Leigh Day denies paying 'bribes' to Iraqi fixer
â€˜Frustrated' partner tells tribunal not to attach â€˜legal meaning' to word found in email
Leigh Day solicitors have denied paying 'bribes' to an Iraqi fixer despite using the word over email.
The Solicitors Regulation Authority alleged that firm partner Sapna Malik had approved an 'improper' £25,000 referral fee to a man who helped organise meetings with clients.
Representing the SRA, Andrew Tabachnik QC of 39 Essex Chambers, said the payment was made in 'circumstances which can be characterised as reckless' and that Malik had not taken steps to check the regulatory rules before doing so.
Malik told the Solicitors Disciplinary Tribunal that she did not deliberately break professional rules and denied that she had been reckless in authorising the fee. But she accepted that 'it would have been better' if she had checked the rules before doing so.
'I did not think I was being too clever or tricksy'¦but finding a way forward that would not circumvent the SRA's rules but comply with them,' she said.
Tabachnik told the tribunal that Malik had used the word 'bribes' to describe payments in an email that she had sent to her co-accused, Leigh Day's co-founder, Martyn Day.
Malik said she had used the word due to frustration at the costs that were being racked up, but that she had not used it in its legal sense. 'One can use frustrated phrases without attaching legal meaning to a word,' she said.
Earlier in the week, Day had also denied authorising bribes. He acknowledged that his colleague Malik had used the word in an email, but said he had dismissed it because he thought she was 'fed up'.
Day was questioned over payments made to Iraqi police officers and said that Malik dealt with disbursements.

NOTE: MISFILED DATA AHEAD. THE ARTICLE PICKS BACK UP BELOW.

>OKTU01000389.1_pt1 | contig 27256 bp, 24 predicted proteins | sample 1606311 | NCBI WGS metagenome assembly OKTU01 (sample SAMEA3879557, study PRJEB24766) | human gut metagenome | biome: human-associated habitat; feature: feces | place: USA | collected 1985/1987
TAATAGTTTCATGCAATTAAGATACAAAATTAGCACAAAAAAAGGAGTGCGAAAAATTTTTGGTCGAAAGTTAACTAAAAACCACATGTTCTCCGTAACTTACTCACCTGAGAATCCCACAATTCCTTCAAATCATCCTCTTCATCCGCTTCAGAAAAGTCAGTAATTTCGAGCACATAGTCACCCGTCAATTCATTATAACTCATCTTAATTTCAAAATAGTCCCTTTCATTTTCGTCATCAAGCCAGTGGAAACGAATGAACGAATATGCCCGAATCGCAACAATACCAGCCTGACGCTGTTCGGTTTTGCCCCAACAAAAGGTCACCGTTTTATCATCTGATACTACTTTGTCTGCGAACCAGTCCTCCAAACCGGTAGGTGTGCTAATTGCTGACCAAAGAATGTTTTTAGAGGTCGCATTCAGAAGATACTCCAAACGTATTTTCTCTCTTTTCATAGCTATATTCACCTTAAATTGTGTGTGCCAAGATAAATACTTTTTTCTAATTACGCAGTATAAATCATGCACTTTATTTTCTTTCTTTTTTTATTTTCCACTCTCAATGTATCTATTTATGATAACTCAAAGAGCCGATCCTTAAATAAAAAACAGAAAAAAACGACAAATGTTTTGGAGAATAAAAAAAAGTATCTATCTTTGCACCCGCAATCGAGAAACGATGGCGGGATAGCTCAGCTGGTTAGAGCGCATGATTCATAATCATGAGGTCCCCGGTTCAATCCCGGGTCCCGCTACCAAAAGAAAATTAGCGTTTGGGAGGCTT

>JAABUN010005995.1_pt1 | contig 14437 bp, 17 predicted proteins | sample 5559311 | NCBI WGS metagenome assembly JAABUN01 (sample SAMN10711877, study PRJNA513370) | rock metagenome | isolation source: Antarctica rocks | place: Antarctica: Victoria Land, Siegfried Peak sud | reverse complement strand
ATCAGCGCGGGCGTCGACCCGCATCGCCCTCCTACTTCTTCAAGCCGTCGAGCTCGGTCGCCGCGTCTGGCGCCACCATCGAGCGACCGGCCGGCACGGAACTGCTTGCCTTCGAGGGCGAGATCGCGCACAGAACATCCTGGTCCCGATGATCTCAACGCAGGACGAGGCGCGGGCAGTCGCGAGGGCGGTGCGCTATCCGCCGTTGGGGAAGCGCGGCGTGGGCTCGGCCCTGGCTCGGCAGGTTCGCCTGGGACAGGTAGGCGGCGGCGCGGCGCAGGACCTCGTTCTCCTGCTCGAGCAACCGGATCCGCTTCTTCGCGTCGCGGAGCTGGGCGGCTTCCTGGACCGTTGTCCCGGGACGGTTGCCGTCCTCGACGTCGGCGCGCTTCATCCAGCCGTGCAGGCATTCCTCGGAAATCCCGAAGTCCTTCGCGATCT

The tribunal was shown an email to Day from Phil Shiner, the founder of the now-defunct Public Interest Lawyers, in which Shiner expressed concern that payments could be viewed as a 'disguised bribe'. Shiner was struck off earlier this year for dishonesty and breaching solicitor practice rules, in his handling of cases.
The tribunal also heard that Malik had failed to recognise the significance of the infamous OMS list, which revealed their clients were not civilians, but members of an Iraqi militia, and had failed to disclose it.
She told the tribunal that her failure had been an 'oversight' that it was 'difficult to find an explanation' for.
The claims brought by Leigh Day alleged torture and murder of Iraqis by members of the British army following the so-called Battle of Danny Boy during the Iraq war, in 2004.
Malik, Day, and a more junior solicitor, Anna Crowther, face numerous allegations arising out of the way they handled the cases. All deny wrongdoing and the hearing, which is expected to last seven weeks, continues.
Catherine Baksi is a freelance legal journalist